Paul Sakuma / AP

An estimated one-third of USA Today's 15.2 million Facebook followers were removed because they belonged to fake accounts, per a report from the company. Executives at its parent company Gannett said Thursday that millions of its remaining followers are linked to fake accounts, too, so they asked the FBI to investigate.

Why now: The company reported receiving a recent influx of millions of followers that accounted for half of its total following. They continue to receive 1,000 fake followers each day, per the company. Weeks ago, Facebook said there was a "major spam operation" on the social network that resulted in countless fake accounts being set up to engage with businesses' pages to appear legitimate, with the goal of scamming and spamming their users.

Catfish trends: The accounts largely listed users locations from Bangladesh, India, Egypt and Pakistan, so Gannett said it will now block users from Bangladesh primarily, as it is believed to be the primary source of this spamming effort. Another common theme: Photos of attractive, young women who claim to work for the New York Yankees.

Go deeper

Ina Fried, author of Login
10 mins ago - Technology

Amazon wants to flood America with Alexa cameras and microphones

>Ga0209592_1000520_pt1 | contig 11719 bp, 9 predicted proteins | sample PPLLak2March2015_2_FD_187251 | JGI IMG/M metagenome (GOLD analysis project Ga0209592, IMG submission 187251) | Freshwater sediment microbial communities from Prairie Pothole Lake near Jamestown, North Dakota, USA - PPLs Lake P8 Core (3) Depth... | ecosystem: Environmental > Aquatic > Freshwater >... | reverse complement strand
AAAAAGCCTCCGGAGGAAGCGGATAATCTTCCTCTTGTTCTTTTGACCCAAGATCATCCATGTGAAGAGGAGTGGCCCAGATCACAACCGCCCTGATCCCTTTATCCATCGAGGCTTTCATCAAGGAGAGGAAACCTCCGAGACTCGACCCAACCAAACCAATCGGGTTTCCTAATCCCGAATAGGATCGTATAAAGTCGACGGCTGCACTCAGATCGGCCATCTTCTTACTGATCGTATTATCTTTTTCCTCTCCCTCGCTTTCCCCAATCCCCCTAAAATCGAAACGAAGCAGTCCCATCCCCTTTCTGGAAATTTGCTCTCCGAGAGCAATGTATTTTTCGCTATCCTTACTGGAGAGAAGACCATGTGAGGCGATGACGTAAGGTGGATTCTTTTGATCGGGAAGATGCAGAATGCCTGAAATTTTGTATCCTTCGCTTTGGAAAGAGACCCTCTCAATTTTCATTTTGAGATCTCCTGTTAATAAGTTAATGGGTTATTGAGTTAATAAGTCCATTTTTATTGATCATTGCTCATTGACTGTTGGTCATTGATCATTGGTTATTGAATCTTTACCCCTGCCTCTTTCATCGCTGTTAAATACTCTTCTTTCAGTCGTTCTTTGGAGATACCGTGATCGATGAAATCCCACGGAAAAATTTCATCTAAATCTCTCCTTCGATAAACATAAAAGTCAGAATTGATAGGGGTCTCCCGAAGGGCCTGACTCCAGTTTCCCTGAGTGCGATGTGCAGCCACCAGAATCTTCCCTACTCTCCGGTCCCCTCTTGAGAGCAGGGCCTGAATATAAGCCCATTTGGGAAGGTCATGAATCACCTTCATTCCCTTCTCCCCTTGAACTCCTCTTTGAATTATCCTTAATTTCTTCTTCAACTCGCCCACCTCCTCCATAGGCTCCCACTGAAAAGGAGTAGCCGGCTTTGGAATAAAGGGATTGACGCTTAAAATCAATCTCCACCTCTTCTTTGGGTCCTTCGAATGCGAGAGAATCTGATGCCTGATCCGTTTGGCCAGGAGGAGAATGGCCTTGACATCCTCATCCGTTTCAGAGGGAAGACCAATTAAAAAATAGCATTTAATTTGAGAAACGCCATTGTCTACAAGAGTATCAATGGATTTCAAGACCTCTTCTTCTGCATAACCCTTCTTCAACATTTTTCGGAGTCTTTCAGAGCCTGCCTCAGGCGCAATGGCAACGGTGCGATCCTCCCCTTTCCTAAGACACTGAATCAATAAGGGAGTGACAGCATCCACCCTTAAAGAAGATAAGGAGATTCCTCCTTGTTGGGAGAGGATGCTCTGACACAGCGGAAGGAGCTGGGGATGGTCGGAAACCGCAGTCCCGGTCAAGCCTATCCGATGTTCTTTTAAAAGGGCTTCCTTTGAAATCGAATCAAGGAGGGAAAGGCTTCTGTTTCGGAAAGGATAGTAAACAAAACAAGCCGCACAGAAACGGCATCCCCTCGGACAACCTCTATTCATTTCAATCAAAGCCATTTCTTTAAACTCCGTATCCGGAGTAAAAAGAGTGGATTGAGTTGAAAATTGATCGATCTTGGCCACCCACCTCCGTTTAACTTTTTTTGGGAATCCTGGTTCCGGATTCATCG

Photo: Amazon

In a Thursday event unveiling a slew of new home devices ahead of the holidays, Amazon made clearer than ever its determination to flood America with cameras, microphones and the voice of Alexa, its AI assistant.

The big picture: Updating popular products and expanding its range to car alarms and in-home drones, Amazon extended its lead in smart home devices and moved into new areas including cloud gaming and car security. The new offerings will also fuel criticism that the tech giant is helping equip a society built around surveillance.

Ben Geman, author of Generate
1 hour ago - Energy & Environment

Oil's turbulent long-term future

Illustration: Aïda Amer/Axios

The oil sector is facing risks from all sides.

Why it matters: Risk in the industry is nothing new. But these are especially turbulent and uncertain times. The industry's market clout has waned, the future of demand is kind of a mystery, and future U.S. policy is too, just to name three.

Meadows on Wray's voter fraud dismissal: "He has a hard time finding emails in his own FBI"

White House chief of staff Mark Meadows dismissed FBI Director Chris Wray's testimony that the U.S. has never historically seen evidence of widespread voter fraud, including by mail, during an appearance on "CBS This Morning" on Friday.

Why it matters: Meadows' statement highlights the Trump administration's strategy to sow doubt in November's election results by challenging the legitimacy of mail-in ballots, which are expected to skew heavily in Democrats' favor.

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